In my eyes. Apparently, my optic nerves (also known as ‘cups’ to ophthalmologist types) are huge. This can be a sign of pathology, but for me, it’s just how I am. So, hey, yeah, genetics? When I wished for a pair of big cups when I was ten? This is not what I meant. You are a jerk, genetics.
As someone who used to work in ophthalmology, I’m trying and failing to come up with a good cup-to-disc ratio pun. Anyway, glad to hear those cups are in proper working order even if they weren’t the big cups you were hoping for. (As gravity starts having effects on me, I’m less disappointed about having smaller other-cups, myself.)
“Hey, my Boobs are Down Here!”
So that’s what Thurber meant.
…the better to see us with?
As I understand it, whoever or whatever granted your wish saved you from some back problems.
The ophthalmologist evaluating my husband’s keratitis (inflammation of a clear outer layer of the eye, caused in his case by a bacterial infection) commented wryly on my husband’s rather large pannus*. Since I worked in that department at the time, I decided to leave that comment alone.
- In ophthalmic terms, it means there are blood vessels growing into the periphery of the cornea, which is not normal. It can be caused by long-term overuse of contact lenses (basically starving the cornea for oxygen so it attempts to get oxygen by other means) or by inflammation.
It’s “cup to disc ratio”, and it is important to be aware of. If you have an extreme ratio, your eyes are highly susceptible to NAION (a kind of optic neuropathy) that can cause instant and irreversible blindness in one-half the field of view of one eye.
Things to be concerned about are very low blood pressure or sudden drops in blood pressure. If your doctor ever prescribes medication to lower high blood pressure, tell him to consult your ophthalmologist and discuss with him a target BP. And absolutely never, never, never take anything like Viagra, which can cause sudden reduction in blood pressure and would place you at very high risk.
IANAD, but I lost the sight in one eye from NAION shortly after my doctor prescribed hypertension medication, and all this was then explained to me by my ophthalmologist.
I have big cups, too, according to my opthalmologist. This factor, paired with thin corneas, puts me at risk for glaucoma. My eye goo pressure is normal, but that’s not the only factor to measure when it comes to glaucoma risk, he says.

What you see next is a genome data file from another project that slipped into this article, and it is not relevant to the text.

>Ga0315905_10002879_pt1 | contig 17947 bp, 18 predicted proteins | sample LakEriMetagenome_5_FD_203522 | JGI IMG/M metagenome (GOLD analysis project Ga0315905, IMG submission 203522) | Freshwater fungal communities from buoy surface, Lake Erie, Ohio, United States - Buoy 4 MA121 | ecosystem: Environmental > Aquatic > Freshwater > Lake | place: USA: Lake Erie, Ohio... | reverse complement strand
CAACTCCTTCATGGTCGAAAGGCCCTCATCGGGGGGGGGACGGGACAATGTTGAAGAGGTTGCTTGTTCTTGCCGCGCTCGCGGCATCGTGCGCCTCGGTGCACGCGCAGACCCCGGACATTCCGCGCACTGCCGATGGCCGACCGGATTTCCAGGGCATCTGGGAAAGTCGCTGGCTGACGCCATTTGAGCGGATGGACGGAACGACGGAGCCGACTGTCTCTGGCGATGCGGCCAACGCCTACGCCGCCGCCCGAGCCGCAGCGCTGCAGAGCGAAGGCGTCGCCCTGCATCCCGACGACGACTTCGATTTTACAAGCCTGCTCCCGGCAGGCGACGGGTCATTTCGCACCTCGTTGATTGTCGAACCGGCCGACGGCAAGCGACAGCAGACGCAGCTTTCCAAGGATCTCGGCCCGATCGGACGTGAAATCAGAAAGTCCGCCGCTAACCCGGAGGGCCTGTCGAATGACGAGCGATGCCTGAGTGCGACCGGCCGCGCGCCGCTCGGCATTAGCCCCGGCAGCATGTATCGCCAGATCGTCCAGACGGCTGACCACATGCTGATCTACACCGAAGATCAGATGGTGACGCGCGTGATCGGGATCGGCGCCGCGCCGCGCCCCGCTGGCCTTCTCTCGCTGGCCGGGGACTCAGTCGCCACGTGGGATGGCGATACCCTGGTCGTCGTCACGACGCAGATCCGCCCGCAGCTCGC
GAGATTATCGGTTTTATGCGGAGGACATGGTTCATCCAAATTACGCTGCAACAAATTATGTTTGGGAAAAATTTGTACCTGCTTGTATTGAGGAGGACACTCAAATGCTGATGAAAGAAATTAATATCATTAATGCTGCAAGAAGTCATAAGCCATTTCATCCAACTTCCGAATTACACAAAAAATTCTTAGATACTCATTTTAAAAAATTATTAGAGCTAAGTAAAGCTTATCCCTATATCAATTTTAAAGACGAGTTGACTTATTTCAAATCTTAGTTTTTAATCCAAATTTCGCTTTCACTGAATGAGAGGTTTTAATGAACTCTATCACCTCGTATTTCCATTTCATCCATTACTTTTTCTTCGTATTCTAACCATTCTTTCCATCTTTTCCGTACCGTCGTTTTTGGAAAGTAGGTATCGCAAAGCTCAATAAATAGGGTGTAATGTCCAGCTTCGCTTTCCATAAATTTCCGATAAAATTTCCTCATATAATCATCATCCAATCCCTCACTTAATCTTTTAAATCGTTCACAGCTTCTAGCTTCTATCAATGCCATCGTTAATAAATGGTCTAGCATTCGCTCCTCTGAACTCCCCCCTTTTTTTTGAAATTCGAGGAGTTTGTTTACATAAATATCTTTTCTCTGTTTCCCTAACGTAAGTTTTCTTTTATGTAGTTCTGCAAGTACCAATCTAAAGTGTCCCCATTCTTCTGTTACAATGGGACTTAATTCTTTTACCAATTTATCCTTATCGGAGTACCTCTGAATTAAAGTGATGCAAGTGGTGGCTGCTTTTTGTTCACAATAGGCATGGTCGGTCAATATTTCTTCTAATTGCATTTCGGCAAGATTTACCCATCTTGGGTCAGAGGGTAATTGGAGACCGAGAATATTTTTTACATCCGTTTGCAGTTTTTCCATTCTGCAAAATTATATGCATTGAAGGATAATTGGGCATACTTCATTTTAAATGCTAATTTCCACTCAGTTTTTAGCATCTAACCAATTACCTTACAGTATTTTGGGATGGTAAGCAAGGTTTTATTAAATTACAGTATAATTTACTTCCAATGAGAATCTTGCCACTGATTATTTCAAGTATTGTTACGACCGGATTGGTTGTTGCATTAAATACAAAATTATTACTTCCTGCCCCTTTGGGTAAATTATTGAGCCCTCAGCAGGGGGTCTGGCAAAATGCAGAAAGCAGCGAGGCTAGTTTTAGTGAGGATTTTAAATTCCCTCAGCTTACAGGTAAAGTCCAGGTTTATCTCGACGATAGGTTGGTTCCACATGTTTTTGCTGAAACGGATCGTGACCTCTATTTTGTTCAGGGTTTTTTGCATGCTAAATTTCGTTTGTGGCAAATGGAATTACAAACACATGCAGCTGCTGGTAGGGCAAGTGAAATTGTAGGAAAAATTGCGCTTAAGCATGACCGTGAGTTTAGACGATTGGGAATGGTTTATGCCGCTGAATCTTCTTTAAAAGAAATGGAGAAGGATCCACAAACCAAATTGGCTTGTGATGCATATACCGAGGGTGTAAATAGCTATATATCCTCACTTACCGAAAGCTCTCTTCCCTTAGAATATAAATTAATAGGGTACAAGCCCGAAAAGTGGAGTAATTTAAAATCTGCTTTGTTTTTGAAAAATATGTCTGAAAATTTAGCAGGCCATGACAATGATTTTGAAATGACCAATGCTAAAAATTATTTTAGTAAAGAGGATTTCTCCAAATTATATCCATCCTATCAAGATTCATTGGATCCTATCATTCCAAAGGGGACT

Thin corneas mess with the eye pressure reading, IIRC, so a regular eye checkup involving eye dilation and a fundus (back of the eye) exam can be helpful in catching issues like that.
You’ve got big cups…I’ve got shallow chambers! Thus proclaimed my ophthalmologist after diagnosing me with acute angle-closure glaucoma when I was twenty-something.
I apparently have a pale cup and disc. Can I join your club?
I have apparently normal cups, but do have optic nerve head drusen. My optometrist has a new gadget that can take pictures of the drusen, he was excited to use it, so took pics for no charge last month. We’ll see if he wants to take pics yearly to keep tabs on it, and whether he will include it in the exam or not. I have small grey areas in my peripheral vision, that I don’t notice and have remained unchanged for over a decade now, and we’re hoping it stays that way.
So, yay! Weird eye stuff club?
We’ve been watching my son for glaucoma due to unusually large optic nerves since he was twelve. So far it looks like “that is the way he is built” but we see a specialist every year - no trips to Lenscrafters for him - he gets an opthamologist who specialized in glaucoma.
The strange thing - they don’t apparently have any studies on whether large optic nerves as a kid are an indicator of glaucoma. They don’t even have good optic nerve data for people under 21.
How timely! And starting today, I must go on a daily regime of eye drops to stave off glaucoma, due to the above-described risk factors. Poop.